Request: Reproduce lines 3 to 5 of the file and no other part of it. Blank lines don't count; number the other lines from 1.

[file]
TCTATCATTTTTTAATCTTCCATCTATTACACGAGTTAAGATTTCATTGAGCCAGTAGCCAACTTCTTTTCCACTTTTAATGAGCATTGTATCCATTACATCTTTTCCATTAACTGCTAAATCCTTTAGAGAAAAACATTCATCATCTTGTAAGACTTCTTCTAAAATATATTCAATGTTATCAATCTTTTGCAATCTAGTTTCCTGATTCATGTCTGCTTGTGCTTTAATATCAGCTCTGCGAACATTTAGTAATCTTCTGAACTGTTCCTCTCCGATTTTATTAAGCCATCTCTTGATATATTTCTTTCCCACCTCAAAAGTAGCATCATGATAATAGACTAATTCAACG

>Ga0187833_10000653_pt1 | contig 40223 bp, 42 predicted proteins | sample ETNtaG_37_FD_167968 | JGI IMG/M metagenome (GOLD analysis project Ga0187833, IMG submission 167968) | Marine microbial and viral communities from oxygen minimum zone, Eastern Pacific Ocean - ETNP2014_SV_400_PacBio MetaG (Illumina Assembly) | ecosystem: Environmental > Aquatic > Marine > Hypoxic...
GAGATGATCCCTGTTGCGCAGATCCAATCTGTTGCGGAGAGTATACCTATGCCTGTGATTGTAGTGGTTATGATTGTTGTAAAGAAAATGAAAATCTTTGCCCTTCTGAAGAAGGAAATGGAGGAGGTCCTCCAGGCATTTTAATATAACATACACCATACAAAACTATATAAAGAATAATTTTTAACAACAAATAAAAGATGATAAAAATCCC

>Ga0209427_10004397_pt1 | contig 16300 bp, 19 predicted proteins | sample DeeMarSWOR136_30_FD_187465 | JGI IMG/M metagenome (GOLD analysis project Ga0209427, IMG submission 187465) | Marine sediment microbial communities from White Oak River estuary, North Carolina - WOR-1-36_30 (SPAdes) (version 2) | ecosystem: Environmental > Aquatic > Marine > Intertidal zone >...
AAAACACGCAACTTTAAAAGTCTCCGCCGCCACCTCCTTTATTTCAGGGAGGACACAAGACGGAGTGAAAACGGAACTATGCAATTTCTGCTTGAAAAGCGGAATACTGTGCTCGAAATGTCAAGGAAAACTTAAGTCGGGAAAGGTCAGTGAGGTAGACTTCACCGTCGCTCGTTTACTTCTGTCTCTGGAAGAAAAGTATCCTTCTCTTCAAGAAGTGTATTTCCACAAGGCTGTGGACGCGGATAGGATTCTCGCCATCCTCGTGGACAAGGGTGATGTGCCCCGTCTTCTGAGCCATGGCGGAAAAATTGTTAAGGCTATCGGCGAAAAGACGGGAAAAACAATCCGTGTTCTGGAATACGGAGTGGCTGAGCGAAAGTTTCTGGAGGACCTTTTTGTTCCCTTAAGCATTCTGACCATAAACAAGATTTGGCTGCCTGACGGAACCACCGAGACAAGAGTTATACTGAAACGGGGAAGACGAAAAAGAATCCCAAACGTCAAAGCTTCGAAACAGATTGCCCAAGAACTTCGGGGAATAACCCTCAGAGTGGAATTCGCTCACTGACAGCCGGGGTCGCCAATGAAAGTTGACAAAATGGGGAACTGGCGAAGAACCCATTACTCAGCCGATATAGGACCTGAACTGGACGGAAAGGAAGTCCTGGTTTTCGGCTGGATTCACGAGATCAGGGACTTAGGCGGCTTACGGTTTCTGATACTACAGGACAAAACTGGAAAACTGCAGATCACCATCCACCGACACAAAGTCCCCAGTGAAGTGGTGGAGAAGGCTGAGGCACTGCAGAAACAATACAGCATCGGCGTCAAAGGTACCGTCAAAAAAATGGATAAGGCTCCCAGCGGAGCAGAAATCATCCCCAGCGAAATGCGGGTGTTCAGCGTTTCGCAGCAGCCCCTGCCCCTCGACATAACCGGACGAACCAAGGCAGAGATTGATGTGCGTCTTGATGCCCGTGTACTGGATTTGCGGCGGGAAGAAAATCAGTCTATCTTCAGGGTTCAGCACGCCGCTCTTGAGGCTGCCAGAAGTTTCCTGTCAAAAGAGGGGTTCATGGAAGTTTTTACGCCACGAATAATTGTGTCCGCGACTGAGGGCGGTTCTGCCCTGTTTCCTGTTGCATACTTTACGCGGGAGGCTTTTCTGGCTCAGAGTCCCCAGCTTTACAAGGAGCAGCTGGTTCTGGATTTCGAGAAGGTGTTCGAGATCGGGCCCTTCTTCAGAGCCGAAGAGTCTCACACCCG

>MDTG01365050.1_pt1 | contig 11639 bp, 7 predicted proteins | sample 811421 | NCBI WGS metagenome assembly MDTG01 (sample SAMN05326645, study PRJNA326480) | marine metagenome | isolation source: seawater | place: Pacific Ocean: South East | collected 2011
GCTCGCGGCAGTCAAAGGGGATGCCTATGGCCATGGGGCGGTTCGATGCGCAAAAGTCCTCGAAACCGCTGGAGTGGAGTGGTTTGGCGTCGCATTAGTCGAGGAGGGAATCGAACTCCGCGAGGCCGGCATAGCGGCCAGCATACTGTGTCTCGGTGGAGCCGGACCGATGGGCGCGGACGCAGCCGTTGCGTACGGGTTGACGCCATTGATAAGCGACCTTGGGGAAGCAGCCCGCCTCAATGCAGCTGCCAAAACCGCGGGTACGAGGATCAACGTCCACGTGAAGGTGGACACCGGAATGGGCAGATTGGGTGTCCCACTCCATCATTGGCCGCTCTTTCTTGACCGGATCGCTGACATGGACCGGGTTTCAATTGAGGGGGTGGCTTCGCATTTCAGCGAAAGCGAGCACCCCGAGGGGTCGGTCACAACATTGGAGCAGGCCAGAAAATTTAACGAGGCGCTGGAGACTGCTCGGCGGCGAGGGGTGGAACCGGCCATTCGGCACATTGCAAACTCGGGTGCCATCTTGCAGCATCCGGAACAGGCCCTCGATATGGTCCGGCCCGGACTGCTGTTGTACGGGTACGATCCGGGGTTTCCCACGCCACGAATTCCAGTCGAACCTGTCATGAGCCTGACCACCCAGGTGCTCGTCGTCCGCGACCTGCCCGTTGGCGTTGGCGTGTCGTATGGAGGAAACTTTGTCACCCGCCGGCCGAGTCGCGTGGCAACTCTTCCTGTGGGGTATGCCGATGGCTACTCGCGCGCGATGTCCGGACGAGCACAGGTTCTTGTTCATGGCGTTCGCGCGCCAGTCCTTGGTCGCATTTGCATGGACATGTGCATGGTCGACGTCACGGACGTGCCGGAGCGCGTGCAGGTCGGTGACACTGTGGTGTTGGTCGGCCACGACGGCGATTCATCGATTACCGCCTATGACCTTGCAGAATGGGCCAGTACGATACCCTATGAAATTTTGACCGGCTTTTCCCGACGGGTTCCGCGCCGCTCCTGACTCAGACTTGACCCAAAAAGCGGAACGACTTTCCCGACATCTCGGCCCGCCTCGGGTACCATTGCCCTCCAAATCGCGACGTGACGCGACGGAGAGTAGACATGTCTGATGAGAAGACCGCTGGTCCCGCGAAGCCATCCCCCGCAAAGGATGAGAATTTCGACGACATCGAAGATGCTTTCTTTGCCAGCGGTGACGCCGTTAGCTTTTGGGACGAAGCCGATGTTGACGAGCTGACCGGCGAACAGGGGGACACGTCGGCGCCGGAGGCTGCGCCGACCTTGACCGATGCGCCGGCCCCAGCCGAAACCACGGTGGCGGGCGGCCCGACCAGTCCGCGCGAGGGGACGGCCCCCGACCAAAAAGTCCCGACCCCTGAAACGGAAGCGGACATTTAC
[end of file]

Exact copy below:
GAGATGATCCCTGTTGCGCAGATCCAATCTGTTGCGGAGAGTATACCTATGCCTGTGATTGTAGTGGTTATGATTGTTGTAAAGAAAATGAAAATCTTTGCCCTTCTGAAGAAGGAAATGGAGGAGGTCCTCCAGGCATTTTAATATAACATACACCATACAAAACTATATAAAGAATAATTTTTAACAACAAATAAAAGATGATAAAAATCCC

>Ga0209427_10004397_pt1 | contig 16300 bp, 19 predicted proteins | sample DeeMarSWOR136_30_FD_187465 | JGI IMG/M metagenome (GOLD analysis project Ga0209427, IMG submission 187465) | Marine sediment microbial communities from White Oak River estuary, North Carolina - WOR-1-36_30 (SPAdes) (version 2) | ecosystem: Environmental > Aquatic > Marine > Intertidal zone >...
AAAACACGCAACTTTAAAAGTCTCCGCCGCCACCTCCTTTATTTCAGGGAGGACACAAGACGGAGTGAAAACGGAACTATGCAATTTCTGCTTGAAAAGCGGAATACTGTGCTCGAAATGTCAAGGAAAACTTAAGTCGGGAAAGGTCAGTGAGGTAGACTTCACCGTCGCTCGTTTACTTCTGTCTCTGGAAGAAAAGTATCCTTCTCTTCAAGAAGTGTATTTCCACAAGGCTGTGGACGCGGATAGGATTCTCGCCATCCTCGTGGACAAGGGTGATGTGCCCCGTCTTCTGAGCCATGGCGGAAAAATTGTTAAGGCTATCGGCGAAAAGACGGGAAAAACAATCCGTGTTCTGGAATACGGAGTGGCTGAGCGAAAGTTTCTGGAGGACCTTTTTGTTCCCTTAAGCATTCTGACCATAAACAAGATTTGGCTGCCTGACGGAACCACCGAGACAAGAGTTATACTGAAACGGGGAAGACGAAAAAGAATCCCAAACGTCAAAGCTTCGAAACAGATTGCCCAAGAACTTCGGGGAATAACCCTCAGAGTGGAATTCGCTCACTGACAGCCGGGGTCGCCAATGAAAGTTGACAAAATGGGGAACTGGCGAAGAACCCATTACTCAGCCGATATAGGACCTGAACTGGACGGAAAGGAAGTCCTGGTTTTCGGCTGGATTCACGAGATCAGGGACTTAGGCGGCTTACGGTTTCTGATACTACAGGACAAAACTGGAAAACTGCAGATCACCATCCACCGACACAAAGTCCCCAGTGAAGTGGTGGAGAAGGCTGAGGCACTGCAGAAACAATACAGCATCGGCGTCAAAGGTACCGTCAAAAAAATGGATAAGGCTCCCAGCGGAGCAGAAATCATCCCCAGCGAAATGCGGGTGTTCAGCGTTTCGCAGCAGCCCCTGCCCCTCGACATAACCGGACGAACCAAGGCAGAGATTGATGTGCGTCTTGATGCCCGTGTACTGGATTTGCGGCGGGAAGAAAATCAGTCTATCTTCAGGGTTCAGCACGCCGCTCTTGAGGCTGCCAGAAGTTTCCTGTCAAAAGAGGGGTTCATGGAAGTTTTTACGCCACGAATAATTGTGTCCGCGACTGAGGGCGGTTCTGCCCTGTTTCCTGTTGCATACTTTACGCGGGAGGCTTTTCTGGCTCAGAGTCCCCAGCTTTACAAGGAGCAGCTGGTTCTGGATTTCGAGAAGGTGTTCGAGATCGGGCCCTTCTTCAGAGCCGAAGAGTCTCACACCCG